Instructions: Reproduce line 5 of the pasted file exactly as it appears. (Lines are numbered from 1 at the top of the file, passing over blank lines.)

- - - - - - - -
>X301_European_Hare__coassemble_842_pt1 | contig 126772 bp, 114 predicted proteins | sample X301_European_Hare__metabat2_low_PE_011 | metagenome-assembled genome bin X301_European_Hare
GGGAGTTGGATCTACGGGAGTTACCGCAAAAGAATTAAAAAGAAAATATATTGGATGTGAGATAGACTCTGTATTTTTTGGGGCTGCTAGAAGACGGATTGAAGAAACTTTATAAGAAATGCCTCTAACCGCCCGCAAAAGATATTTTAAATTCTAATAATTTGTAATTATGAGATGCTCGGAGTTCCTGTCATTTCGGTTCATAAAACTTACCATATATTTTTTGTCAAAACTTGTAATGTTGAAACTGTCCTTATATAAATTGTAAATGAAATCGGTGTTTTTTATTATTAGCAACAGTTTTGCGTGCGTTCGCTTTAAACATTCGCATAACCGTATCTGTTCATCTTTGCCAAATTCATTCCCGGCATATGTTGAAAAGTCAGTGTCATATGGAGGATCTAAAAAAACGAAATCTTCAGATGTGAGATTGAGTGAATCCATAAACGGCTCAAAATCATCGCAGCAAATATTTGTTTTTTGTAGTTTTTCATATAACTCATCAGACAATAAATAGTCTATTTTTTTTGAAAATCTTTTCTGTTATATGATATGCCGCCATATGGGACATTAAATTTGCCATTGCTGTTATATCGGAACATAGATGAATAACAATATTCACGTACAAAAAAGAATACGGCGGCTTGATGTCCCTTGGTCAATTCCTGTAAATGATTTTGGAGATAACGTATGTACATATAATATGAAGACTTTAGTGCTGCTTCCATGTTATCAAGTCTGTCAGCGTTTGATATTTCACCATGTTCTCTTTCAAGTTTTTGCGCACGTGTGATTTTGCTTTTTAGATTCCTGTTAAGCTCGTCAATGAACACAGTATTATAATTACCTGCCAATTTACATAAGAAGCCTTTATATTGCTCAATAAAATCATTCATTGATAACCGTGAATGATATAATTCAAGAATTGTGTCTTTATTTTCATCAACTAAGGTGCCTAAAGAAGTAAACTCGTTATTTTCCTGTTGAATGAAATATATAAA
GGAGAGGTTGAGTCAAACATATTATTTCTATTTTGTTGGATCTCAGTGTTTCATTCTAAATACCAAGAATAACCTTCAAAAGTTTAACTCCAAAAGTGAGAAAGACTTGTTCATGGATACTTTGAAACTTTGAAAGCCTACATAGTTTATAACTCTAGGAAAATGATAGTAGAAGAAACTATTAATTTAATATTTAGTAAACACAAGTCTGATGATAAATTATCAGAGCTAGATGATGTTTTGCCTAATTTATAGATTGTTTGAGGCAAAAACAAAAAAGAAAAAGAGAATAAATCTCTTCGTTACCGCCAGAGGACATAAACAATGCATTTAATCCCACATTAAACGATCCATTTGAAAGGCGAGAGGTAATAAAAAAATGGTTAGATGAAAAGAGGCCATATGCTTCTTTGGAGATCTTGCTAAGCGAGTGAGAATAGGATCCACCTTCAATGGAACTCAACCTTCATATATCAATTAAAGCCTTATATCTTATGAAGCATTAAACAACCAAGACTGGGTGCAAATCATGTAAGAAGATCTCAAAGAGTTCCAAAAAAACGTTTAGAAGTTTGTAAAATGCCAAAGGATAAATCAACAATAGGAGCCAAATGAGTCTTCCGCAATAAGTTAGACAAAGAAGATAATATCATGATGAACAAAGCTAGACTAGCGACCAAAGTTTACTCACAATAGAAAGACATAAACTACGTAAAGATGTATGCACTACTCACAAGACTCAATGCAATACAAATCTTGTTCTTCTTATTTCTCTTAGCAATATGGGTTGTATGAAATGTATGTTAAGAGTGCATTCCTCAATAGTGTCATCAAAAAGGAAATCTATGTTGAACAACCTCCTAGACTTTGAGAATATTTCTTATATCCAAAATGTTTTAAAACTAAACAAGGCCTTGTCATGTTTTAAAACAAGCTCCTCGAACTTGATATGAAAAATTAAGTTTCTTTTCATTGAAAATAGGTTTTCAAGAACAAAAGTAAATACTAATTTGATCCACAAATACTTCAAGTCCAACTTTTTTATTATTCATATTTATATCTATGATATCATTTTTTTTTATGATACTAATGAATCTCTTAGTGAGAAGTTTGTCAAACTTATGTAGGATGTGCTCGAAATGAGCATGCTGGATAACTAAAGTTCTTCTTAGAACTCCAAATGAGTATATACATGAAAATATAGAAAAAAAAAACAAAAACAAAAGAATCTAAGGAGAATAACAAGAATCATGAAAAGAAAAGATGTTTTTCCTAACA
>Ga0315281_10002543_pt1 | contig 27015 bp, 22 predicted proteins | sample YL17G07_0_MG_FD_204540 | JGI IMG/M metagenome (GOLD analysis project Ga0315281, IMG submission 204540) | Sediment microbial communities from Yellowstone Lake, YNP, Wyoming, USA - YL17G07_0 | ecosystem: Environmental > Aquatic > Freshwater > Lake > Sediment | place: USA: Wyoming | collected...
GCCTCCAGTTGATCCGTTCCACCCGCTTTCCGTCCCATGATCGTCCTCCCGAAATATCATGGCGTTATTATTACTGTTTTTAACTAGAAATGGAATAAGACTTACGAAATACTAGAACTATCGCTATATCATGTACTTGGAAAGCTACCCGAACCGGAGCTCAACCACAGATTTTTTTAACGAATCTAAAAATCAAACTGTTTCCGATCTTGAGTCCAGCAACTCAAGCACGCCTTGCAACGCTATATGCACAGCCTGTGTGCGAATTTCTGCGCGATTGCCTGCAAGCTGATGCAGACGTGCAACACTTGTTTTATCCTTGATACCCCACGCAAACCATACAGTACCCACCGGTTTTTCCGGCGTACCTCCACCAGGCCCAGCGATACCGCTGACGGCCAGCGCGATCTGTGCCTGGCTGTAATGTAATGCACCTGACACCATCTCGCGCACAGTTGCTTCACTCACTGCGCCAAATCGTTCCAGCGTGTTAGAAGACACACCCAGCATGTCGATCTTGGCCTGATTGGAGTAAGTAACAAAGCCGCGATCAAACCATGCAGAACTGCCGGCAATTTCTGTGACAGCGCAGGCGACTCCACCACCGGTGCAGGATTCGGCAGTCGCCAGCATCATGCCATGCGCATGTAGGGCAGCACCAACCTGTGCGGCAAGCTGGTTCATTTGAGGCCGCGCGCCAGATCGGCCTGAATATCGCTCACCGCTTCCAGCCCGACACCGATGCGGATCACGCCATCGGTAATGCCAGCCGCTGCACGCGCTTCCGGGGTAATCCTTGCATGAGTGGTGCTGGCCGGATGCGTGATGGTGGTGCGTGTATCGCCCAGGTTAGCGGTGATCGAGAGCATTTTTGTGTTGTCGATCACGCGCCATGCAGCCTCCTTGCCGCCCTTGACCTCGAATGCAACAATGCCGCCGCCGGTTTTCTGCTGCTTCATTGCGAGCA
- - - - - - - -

GCCTCCAGTTGATCCGTTCCACCCGCTTTCCGTCCCATGATCGTCCTCCCGAAATATCATGGCGTTATTATTACTGTTTTTAACTAGAAATGGAATAAGACTTACGAAATACTAGAACTATCGCTATATCATGTACTTGGAAAGCTACCCGAACCGGAGCTCAACCACAGATTTTTTTAACGAATCTAAAAATCAAACTGTTTCCGATCTTGAGTCCAGCAACTCAAGCACGCCTTGCAACGCTATATGCACAGCCTGTGTGCGAATTTCTGCGCGATTGCCTGCAAGCTGATGCAGACGTGCAACACTTGTTTTATCCTTGATACCCCACGCAAACCATACAGTACCCACCGGTTTTTCCGGCGTACCTCCACCAGGCCCAGCGATACCGCTGACGGCCAGCGCGATCTGTGCCTGGCTGTAATGTAATGCACCTGACACCATCTCGCGCACAGTTGCTTCACTCACTGCGCCAAATCGTTCCAGCGTGTTAGAAGACACACCCAGCATGTCGATCTTGGCCTGATTGGAGTAAGTAACAAAGCCGCGATCAAACCATGCAGAACTGCCGGCAATTTCTGTGACAGCGCAGGCGACTCCACCACCGGTGCAGGATTCGGCAGTCGCCAGCATCATGCCATGCGCATGTAGGGCAGCACCAACCTGTGCGGCAAGCTGGTTCATTTGAGGCCGCGCGCCAGATCGGCCTGAATATCGCTCACCGCTTCCAGCCCGACACCGATGCGGATCACGCCATCGGTAATGCCAGCCGCTGCACGCGCTTCCGGGGTAATCCTTGCATGAGTGGTGCTGGCCGGATGCGTGATGGTGGTGCGTGTATCGCCCAGGTTAGCGGTGATCGAGAGCATTTTTGTGTTGTCGATCACGCGCCATGCAGCCTCCTTGCCGCCCTTGACCTCGAATGCAACAATGCCGCCGCCGGTTTTCTGCTGCTTCATTGCGAGCA